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The amortization table also helps the borrower prioritize their strategy for paying the loan. A borrower can estimate how much money he can save by paying more as a down payment or rescheduling the amortization table for a smaller period of time.

Similarly, it also gives an overview of the annual interest payment to be filed in the tax return.

How To Calculate Loan Amortization?

You can find an online calculator that will find a complete amortization schedule for you with periodic payments and writing off the principal amount.

However, you can also prepare your loan amortization schedule by hand or in MS excel. Let’s look at the formula periodic payments in the loan amortization.

What will you need:

  • Total amortization period(years, months, etc., specifying how long will you take to pay off the loan)
  • Frequency of payments(annual, monthly, biannual, quarterly, etc.)
  • Interest rate

The following formula will be applied for the monthly payments in the amortization schedule:

                                   p = a/{[(1+r)n]-1}/[r(1+r)n]

in this formula, the annotations represent the following:

a = total amount of loan

r= interest rate(monthly, annually, quarterly; it can be converted)

n = total number of payments in the total period of the loan; calculated by frequency of payments.


Let’s understand the example of loan amortization with an example.

Let’s suppose Marina has taken a personal loan of 14,000 USD for two years at the annual interest rate of 6%. The loan will be amortized over two years with monthly payments. Every monthly payment will consist of monthly interest and a part of the principal amount.

Let’s find out the monthly installments.

                   p = a/{[(1+r)n]-1}/[r(1+r) n]

a = 14,000 USD

r = 5% per annum = 6/12 = 0.5%

n = 24

      p = 14,000/ {[(1+0.005) 24]-1}/[0.005(1+0.005) 24]

          p = 14000/ 22.55

          p = 620.67 USD per month.

Every monthly payment will be 620.67 USD. Let’s find out the interest payment and principal payment.

The interest payment per month will be calculated as,

Interest payment(monthly) = loan amount X interest rate/12

Monthly interest payment = 14,000 USD x 0.06/12

Monthly interest payment = 70 USD

The remaining amount in each periodic payment will be the principal repayment.

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Amortization Table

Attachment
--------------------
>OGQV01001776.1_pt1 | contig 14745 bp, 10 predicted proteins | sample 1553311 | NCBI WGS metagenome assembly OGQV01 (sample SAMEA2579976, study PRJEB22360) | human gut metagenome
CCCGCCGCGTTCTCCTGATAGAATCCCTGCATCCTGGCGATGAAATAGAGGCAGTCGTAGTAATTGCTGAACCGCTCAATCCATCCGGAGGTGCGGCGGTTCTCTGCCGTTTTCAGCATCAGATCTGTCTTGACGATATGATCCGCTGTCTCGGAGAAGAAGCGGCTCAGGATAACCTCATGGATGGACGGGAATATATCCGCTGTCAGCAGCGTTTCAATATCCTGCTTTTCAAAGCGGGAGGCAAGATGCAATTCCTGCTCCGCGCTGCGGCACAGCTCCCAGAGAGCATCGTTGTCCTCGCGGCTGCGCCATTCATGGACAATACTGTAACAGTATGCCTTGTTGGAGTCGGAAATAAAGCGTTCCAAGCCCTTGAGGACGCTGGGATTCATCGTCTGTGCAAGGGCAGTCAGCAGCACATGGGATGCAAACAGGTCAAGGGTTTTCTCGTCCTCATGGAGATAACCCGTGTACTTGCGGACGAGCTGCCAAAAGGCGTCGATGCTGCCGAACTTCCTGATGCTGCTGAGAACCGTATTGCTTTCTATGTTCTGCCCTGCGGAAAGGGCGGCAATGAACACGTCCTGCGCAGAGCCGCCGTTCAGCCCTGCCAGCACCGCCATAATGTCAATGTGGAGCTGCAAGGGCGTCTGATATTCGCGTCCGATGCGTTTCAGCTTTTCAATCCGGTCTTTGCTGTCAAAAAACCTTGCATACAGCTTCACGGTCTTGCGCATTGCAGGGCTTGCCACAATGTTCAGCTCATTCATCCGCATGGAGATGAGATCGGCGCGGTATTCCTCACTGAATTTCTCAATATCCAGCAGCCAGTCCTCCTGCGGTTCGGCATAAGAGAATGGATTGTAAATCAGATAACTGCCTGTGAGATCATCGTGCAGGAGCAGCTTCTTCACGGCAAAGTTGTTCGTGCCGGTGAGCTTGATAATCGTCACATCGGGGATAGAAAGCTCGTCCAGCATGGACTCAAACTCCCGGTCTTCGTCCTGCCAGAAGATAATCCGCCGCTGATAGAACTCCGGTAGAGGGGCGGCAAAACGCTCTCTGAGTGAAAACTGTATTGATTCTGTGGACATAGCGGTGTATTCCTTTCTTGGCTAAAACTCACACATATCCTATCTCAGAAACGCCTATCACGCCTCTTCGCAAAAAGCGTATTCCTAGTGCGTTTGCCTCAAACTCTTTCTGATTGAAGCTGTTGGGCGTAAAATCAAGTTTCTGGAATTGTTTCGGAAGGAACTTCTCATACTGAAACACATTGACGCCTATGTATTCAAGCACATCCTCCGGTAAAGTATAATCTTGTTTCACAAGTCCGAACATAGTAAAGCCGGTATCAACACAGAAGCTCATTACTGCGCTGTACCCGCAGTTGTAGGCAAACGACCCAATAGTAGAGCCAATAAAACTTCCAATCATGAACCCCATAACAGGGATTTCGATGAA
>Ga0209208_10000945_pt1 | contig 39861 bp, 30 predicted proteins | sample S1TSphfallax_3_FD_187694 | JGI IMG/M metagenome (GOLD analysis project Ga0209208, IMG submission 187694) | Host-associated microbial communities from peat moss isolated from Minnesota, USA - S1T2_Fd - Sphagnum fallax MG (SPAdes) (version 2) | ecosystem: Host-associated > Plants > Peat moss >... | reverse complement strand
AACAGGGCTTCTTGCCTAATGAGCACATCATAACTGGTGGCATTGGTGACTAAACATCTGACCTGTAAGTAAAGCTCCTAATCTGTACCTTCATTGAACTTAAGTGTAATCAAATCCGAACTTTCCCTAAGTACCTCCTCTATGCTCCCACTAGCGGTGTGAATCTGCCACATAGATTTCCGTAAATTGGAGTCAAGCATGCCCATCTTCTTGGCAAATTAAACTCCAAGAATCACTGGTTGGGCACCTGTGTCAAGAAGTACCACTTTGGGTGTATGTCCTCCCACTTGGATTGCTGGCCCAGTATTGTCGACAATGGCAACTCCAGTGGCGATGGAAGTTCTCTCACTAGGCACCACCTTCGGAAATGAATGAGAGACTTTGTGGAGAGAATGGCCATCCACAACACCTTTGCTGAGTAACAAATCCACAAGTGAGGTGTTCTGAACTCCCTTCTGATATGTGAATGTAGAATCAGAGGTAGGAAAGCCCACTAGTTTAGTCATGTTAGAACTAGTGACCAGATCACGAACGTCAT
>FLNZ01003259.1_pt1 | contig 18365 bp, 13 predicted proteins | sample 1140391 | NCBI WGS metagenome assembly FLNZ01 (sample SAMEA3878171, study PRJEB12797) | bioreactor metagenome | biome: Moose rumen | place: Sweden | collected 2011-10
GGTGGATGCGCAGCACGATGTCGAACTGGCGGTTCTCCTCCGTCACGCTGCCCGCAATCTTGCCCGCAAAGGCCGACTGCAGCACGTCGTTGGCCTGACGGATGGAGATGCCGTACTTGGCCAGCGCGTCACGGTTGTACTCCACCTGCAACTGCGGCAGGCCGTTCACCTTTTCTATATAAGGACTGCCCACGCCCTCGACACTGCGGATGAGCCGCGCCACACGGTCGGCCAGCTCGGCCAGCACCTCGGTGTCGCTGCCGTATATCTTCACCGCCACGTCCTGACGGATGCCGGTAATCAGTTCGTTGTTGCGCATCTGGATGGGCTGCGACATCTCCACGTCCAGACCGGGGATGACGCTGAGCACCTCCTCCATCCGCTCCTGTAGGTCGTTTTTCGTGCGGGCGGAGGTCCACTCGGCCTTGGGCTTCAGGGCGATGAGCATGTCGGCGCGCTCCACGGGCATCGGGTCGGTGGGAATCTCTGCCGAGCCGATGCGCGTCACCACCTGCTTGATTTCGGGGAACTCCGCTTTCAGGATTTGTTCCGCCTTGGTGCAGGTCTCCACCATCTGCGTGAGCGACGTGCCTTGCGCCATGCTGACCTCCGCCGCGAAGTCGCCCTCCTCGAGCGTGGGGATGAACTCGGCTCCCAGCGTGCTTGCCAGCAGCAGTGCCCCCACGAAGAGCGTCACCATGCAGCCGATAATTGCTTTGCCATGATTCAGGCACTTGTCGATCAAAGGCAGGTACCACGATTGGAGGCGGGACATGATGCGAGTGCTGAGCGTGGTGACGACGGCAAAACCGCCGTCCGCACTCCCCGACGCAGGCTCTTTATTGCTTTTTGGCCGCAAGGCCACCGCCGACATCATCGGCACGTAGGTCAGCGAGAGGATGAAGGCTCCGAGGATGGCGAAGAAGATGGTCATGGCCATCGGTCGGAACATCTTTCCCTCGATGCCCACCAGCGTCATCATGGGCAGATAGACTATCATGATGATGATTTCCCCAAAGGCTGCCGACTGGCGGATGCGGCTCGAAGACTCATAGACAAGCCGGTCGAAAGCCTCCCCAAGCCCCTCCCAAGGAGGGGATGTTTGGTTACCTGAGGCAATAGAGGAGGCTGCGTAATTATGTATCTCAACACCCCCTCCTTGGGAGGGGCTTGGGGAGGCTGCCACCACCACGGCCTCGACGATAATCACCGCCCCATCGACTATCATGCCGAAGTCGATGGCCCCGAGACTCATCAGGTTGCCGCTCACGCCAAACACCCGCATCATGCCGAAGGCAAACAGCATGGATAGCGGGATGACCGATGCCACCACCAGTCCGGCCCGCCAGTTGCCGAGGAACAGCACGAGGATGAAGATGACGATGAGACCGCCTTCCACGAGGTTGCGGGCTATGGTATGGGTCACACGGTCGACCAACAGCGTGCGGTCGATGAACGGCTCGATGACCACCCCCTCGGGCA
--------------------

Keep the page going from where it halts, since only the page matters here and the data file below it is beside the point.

We’ve already discussed how to calculate the monthly installments in loan amortization and the amount of monthly interest.

The amortization table is the most important in loan amortization as it gives an overview of the monthly payments, principal writing off, interest amount, etc., to the borrower. The amortization table consists of the following amounts:

Loan Amount: the total amount of loan borrowed from the lender is recorded along with other details like the term of payments, interest rate, etc.,

Payment frequency: The first column in the amortization table records what will be the payment frequency. Payment frequency shows how many times you will make payments in a year(monthly, quarterly, etc.)

Total payment to the lender: each month, the installment you’ll pay to the lender is recorded in this column.

Extra payment: the monthly payment consists of interest and principal amount. However, the borrower can choose to pay more than the minimum monthly installment to repay the loan earlier than decided. If the borrower avails of this option, the principal amount is written off, and the amount beyond the monthly installment is recorded in this column.

Remaining balance: the column records the remaining balance of the principal loan after every installment.

Interest costs: the interest costs in every period (depending on payment frequency) are recorded in the amortization schedule. The interest costs have a diminishing trend as the amount decreases with decreasing principal.

Let’s look at the example of the loan amortization schedule of the above example for the first six months.

The amount due is 14,000 USD at a 6% annual interest rate and two years payment period. The repayment will be made in monthly installments comprising interest and principal amount.

MonthBeginning Balance
Ending Balance
120 USD


From the above discussion, you will have got a clear idea of how the loan amortization works and how to make the loan amortization table for your convenience. We have also discussed which types of loans are amortized and the types that are unamortized.

However, it is also important to note that loan amortization is common in personal finance. Incorporate finance; the amortization principle is generally applicable to intangible assets.